Tombs in Egypt evidence elaborate preparations for the next world. Ancient Egyptians regarded death as a temporary interruption, rather than the cessation of life.
The kings of the New Kingdom (c. 1539–1075 BCE), fearing for the safety of their rich burials, adopted a new plan (from the Pyramids) of concealing their tombs in lies on the Nile’s west bank near Luxor. The valley was chosen because it has the natural pyramid shape.
Carvings and paintings in these tombs recorded their belief of afterlife; it allows us to imagine how they lived thousands of years ago.
The mural decoration magically ensured the performance of important ceremonies.
At the end of the corridor is a burial chamber with a stone sarcophagus in which the royal mummy was laid and store chambers around which furniture and equipment were stacked for the king’s use in the next world.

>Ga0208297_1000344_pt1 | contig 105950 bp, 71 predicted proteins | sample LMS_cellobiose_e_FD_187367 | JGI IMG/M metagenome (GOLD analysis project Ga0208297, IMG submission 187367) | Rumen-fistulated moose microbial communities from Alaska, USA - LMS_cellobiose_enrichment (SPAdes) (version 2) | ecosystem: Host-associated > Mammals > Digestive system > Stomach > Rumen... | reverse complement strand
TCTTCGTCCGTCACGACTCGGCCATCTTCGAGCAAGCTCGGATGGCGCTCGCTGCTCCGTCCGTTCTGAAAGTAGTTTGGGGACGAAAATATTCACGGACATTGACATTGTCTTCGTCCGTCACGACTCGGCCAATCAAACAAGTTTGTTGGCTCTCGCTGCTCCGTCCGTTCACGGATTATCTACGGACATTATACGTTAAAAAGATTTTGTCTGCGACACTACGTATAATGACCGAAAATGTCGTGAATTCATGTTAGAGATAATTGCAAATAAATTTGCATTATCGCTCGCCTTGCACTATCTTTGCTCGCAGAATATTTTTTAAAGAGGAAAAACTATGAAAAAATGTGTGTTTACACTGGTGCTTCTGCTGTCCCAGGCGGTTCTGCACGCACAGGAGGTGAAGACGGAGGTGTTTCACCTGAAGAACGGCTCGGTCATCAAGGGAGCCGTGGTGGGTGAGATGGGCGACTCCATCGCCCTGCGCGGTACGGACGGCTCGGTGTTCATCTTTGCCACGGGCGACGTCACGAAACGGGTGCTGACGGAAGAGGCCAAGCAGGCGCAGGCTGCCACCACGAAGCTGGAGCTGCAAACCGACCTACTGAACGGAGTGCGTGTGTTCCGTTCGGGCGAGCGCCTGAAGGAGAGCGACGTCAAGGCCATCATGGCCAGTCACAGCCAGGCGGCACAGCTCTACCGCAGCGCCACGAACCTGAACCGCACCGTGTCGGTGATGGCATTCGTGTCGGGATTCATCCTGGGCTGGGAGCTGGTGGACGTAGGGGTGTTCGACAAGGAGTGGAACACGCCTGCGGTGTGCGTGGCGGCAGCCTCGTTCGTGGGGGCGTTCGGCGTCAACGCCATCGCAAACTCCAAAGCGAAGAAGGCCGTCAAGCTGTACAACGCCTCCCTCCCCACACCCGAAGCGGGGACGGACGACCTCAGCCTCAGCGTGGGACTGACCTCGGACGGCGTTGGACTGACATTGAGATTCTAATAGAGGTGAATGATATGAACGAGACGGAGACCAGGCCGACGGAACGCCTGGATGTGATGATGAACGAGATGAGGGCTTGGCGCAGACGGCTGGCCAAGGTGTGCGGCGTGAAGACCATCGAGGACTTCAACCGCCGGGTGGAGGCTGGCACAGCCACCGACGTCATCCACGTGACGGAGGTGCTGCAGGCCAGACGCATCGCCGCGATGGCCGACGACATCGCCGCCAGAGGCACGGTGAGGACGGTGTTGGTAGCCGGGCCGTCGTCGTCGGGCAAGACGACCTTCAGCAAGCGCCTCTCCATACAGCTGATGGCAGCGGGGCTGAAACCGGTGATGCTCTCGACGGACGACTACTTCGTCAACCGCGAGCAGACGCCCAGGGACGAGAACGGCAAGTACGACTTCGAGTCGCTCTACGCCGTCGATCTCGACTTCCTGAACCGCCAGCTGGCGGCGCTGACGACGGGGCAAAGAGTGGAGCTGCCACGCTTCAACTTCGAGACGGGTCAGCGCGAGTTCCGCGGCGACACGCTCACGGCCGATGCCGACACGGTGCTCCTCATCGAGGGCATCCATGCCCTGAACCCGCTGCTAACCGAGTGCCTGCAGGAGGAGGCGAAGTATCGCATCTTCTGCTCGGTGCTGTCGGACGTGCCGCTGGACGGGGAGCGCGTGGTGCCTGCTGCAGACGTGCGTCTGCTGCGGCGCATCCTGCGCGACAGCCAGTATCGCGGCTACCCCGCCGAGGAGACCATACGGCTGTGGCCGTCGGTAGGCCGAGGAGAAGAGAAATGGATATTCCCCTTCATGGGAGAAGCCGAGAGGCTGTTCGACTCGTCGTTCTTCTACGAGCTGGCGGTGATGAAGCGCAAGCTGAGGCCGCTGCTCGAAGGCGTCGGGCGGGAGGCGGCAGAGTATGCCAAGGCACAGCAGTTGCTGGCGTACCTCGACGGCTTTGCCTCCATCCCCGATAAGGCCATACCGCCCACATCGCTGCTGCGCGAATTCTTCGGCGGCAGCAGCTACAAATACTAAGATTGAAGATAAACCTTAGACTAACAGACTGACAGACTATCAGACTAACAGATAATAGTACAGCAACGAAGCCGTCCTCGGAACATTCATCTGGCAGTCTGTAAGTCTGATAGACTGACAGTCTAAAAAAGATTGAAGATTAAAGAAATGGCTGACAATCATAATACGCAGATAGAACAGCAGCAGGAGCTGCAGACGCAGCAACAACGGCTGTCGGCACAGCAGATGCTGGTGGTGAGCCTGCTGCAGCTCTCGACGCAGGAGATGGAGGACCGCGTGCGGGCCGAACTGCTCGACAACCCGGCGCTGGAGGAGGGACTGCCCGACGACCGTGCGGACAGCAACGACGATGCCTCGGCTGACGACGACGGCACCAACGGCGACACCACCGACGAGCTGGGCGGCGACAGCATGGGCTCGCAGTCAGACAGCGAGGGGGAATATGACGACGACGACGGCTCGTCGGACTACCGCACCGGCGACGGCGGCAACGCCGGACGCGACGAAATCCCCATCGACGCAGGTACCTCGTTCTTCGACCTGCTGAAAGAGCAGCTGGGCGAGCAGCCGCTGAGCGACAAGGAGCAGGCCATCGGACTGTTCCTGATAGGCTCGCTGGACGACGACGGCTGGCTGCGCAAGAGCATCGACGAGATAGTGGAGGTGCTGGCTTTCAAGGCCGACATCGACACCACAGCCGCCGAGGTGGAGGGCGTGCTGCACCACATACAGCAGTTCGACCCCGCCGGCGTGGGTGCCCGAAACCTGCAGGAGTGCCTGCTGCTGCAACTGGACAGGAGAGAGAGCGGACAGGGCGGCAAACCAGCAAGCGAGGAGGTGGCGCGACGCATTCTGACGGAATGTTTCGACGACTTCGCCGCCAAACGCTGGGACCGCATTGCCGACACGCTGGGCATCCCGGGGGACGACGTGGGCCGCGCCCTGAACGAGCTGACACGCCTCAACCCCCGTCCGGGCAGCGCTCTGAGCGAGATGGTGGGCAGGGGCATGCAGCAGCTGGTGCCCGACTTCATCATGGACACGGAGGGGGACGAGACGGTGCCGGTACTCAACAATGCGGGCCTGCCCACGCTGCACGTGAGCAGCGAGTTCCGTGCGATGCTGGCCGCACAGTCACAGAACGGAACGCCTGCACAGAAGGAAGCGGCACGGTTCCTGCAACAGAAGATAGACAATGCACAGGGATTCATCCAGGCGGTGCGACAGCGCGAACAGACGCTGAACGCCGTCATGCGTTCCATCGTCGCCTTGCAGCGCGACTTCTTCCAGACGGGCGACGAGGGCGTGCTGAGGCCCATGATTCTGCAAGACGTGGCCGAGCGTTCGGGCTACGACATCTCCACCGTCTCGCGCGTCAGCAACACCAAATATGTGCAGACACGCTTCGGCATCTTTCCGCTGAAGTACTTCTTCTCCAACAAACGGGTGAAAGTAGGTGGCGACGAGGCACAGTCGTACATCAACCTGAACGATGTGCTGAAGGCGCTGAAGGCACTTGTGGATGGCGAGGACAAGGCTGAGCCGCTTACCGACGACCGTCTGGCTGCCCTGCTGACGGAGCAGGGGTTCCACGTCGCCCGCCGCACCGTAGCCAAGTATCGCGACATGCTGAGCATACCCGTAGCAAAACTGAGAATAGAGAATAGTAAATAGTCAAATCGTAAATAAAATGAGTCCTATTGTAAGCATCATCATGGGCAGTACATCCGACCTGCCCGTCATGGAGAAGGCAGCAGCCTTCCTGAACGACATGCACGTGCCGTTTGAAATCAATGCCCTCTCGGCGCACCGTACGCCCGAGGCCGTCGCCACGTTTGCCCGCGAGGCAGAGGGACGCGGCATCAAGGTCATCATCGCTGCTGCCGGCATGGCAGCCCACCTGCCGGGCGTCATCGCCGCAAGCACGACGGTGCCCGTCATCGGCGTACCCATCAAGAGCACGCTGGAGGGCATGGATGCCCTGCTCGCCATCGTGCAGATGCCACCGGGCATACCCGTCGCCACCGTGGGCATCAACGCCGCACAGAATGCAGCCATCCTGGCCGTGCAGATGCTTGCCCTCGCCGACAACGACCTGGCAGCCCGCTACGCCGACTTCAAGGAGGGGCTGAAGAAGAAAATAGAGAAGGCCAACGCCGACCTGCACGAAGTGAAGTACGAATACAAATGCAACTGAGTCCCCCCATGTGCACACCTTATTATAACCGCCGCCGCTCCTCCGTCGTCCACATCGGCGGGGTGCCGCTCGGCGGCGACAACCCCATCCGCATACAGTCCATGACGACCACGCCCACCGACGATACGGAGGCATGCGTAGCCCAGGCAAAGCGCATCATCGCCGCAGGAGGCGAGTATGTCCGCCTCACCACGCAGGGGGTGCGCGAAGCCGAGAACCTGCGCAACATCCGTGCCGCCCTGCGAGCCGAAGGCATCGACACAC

To ensure the continuity of life after death, they paid homage to the gods, both during and after their life on earth.
As we were admiring the past of Egypt, we learned that ancient Egyptians had spent so much effort and time preparing for their future life.
Mummification was used to preserve the body so that the deceased’s eternal soul would be able to reanimate it in the afterlife.
This is how David P. Silverman, Egyptologist at the University of Pennsylvania, explains the discovery effort for the future, “You try to find out what hasn’t been discovered, and figure out where they might possibly be, and then look in those areas.You never know what you are going to find.”